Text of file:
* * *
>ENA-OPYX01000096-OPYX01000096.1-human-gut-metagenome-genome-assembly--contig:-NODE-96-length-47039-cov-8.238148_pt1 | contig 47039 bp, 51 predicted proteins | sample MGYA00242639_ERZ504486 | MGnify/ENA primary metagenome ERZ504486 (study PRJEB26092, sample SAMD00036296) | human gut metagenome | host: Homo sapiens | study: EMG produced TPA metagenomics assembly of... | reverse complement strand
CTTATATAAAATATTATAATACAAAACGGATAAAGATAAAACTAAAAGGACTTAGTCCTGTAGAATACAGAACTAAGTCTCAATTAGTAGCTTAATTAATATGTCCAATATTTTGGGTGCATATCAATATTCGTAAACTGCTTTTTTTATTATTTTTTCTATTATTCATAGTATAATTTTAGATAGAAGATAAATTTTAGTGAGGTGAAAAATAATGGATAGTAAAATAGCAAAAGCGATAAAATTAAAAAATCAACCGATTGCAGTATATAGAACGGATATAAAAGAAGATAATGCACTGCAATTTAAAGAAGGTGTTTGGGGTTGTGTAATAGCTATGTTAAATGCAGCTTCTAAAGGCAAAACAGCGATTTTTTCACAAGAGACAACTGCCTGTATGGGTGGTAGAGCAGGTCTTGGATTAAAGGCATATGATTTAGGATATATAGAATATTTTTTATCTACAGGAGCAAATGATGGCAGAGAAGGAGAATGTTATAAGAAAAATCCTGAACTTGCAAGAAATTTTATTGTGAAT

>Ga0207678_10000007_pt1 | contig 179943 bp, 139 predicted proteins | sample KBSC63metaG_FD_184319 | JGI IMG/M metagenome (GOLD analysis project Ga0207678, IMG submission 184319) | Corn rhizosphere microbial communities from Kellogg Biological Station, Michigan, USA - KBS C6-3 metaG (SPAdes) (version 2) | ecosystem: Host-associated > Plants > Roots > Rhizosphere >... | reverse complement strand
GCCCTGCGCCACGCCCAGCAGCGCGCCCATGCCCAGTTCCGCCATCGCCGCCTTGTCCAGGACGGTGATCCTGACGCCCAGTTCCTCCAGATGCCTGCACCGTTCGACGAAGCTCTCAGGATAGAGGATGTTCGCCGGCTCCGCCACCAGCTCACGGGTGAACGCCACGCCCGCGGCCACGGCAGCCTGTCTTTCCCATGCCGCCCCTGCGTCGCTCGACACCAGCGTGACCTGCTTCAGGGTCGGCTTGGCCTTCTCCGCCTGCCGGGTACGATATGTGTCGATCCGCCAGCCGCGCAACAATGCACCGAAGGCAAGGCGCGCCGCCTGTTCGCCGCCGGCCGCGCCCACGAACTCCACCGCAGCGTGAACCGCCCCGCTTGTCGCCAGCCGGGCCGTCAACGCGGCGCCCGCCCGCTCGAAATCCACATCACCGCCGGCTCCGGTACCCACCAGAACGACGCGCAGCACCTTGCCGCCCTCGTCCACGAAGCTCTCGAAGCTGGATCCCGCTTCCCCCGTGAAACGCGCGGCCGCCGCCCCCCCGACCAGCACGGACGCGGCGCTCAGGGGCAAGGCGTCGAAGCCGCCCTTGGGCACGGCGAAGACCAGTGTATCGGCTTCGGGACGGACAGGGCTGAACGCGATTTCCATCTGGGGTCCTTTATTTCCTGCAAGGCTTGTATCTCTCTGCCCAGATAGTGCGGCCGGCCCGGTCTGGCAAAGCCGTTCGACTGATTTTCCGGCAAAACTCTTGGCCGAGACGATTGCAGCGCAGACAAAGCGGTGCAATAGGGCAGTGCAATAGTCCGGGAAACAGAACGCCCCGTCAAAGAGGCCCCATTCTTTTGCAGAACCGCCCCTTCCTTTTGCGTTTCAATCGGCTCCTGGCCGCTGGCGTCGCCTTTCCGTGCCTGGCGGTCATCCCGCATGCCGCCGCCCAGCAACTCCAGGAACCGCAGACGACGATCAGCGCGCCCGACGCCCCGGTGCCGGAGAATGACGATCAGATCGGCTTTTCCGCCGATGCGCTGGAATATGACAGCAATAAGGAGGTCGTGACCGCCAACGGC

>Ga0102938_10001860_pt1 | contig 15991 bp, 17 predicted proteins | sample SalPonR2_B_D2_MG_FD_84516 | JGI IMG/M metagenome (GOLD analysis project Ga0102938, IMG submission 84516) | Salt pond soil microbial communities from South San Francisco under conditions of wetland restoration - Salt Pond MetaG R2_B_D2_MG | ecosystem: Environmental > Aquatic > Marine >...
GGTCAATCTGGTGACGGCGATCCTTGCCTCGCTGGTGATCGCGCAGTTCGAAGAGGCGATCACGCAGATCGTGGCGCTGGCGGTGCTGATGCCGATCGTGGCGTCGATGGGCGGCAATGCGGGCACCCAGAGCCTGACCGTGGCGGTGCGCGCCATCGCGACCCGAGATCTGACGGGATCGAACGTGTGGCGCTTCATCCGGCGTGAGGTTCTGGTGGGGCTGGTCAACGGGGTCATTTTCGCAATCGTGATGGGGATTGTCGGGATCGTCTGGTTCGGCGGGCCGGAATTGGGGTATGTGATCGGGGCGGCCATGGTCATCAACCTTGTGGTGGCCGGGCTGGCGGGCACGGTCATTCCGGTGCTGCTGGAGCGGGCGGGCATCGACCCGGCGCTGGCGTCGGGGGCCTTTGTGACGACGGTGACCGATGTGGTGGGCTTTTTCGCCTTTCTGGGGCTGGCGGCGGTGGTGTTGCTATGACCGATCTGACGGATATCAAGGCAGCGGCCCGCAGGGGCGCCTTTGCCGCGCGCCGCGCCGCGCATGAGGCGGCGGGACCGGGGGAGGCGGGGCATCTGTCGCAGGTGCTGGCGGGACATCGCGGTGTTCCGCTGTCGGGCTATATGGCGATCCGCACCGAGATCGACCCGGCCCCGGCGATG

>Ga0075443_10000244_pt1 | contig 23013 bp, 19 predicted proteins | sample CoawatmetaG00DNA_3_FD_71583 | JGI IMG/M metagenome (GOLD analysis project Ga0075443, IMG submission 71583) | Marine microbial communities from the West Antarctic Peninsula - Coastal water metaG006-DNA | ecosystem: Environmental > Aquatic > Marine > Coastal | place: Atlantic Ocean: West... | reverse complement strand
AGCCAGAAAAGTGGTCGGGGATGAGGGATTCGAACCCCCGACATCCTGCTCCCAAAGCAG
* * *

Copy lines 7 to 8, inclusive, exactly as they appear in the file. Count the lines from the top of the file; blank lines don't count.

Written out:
>Ga0075443_10000244_pt1 | contig 23013 bp, 19 predicted proteins | sample CoawatmetaG00DNA_3_FD_71583 | JGI IMG/M metagenome (GOLD analysis project Ga0075443, IMG submission 71583) | Marine microbial communities from the West Antarctic Peninsula - Coastal water metaG006-DNA | ecosystem: Environmental > Aquatic > Marine > Coastal | place: Atlantic Ocean: West... | reverse complement strand
AGCCAGAAAAGTGGTCGGGGATGAGGGATTCGAACCCCCGACATCCTGCTCCCAAAGCAG